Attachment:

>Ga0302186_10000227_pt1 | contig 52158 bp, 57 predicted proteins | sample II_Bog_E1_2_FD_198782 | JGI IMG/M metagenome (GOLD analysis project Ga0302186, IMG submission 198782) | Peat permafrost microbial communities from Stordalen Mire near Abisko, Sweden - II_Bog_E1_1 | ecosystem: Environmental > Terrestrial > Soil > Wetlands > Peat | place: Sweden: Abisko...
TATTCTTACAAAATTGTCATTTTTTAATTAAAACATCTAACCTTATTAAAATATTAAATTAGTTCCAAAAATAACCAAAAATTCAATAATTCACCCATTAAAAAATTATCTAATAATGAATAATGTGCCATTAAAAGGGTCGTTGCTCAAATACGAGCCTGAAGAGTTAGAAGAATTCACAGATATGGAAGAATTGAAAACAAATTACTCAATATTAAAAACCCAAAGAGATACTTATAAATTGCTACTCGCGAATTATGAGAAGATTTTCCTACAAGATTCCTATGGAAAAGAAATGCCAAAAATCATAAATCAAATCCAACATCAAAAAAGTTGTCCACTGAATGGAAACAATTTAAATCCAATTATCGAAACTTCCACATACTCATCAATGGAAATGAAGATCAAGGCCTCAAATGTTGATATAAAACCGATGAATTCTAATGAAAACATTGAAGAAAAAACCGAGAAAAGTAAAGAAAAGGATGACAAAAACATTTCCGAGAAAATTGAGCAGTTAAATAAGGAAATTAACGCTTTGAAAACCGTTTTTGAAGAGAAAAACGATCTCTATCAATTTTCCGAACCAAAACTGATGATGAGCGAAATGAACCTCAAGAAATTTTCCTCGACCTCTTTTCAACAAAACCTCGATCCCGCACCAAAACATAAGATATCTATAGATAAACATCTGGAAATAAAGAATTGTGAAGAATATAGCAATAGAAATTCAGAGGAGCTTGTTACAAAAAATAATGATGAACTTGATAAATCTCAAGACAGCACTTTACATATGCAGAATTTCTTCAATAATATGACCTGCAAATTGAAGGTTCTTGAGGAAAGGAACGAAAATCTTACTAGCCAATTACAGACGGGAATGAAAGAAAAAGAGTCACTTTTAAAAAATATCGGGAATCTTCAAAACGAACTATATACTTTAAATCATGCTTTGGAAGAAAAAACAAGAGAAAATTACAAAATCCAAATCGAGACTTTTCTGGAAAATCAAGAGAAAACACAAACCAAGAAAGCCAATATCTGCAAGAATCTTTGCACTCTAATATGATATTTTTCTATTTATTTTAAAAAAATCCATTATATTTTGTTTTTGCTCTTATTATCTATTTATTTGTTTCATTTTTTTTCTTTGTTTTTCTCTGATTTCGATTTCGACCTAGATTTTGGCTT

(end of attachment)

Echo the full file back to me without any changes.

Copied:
>Ga0302186_10000227_pt1 | contig 52158 bp, 57 predicted proteins | sample II_Bog_E1_2_FD_198782 | JGI IMG/M metagenome (GOLD analysis project Ga0302186, IMG submission 198782) | Peat permafrost microbial communities from Stordalen Mire near Abisko, Sweden - II_Bog_E1_1 | ecosystem: Environmental > Terrestrial > Soil > Wetlands > Peat | place: Sweden: Abisko...
TATTCTTACAAAATTGTCATTTTTTAATTAAAACATCTAACCTTATTAAAATATTAAATTAGTTCCAAAAATAACCAAAAATTCAATAATTCACCCATTAAAAAATTATCTAATAATGAATAATGTGCCATTAAAAGGGTCGTTGCTCAAATACGAGCCTGAAGAGTTAGAAGAATTCACAGATATGGAAGAATTGAAAACAAATTACTCAATATTAAAAACCCAAAGAGATACTTATAAATTGCTACTCGCGAATTATGAGAAGATTTTCCTACAAGATTCCTATGGAAAAGAAATGCCAAAAATCATAAATCAAATCCAACATCAAAAAAGTTGTCCACTGAATGGAAACAATTTAAATCCAATTATCGAAACTTCCACATACTCATCAATGGAAATGAAGATCAAGGCCTCAAATGTTGATATAAAACCGATGAATTCTAATGAAAACATTGAAGAAAAAACCGAGAAAAGTAAAGAAAAGGATGACAAAAACATTTCCGAGAAAATTGAGCAGTTAAATAAGGAAATTAACGCTTTGAAAACCGTTTTTGAAGAGAAAAACGATCTCTATCAATTTTCCGAACCAAAACTGATGATGAGCGAAATGAACCTCAAGAAATTTTCCTCGACCTCTTTTCAACAAAACCTCGATCCCGCACCAAAACATAAGATATCTATAGATAAACATCTGGAAATAAAGAATTGTGAAGAATATAGCAATAGAAATTCAGAGGAGCTTGTTACAAAAAATAATGATGAACTTGATAAATCTCAAGACAGCACTTTACATATGCAGAATTTCTTCAATAATATGACCTGCAAATTGAAGGTTCTTGAGGAAAGGAACGAAAATCTTACTAGCCAATTACAGACGGGAATGAAAGAAAAAGAGTCACTTTTAAAAAATATCGGGAATCTTCAAAACGAACTATATACTTTAAATCATGCTTTGGAAGAAAAAACAAGAGAAAATTACAAAATCCAAATCGAGACTTTTCTGGAAAATCAAGAGAAAACACAAACCAAGAAAGCCAATATCTGCAAGAATCTTTGCACTCTAATATGATATTTTTCTATTTATTTTAAAAAAATCCATTATATTTTGTTTTTGCTCTTATTATCTATTTATTTGTTTCATTTTTTTTCTTTGTTTTTCTCTGATTTCGATTTCGACCTAGATTTTGGCTT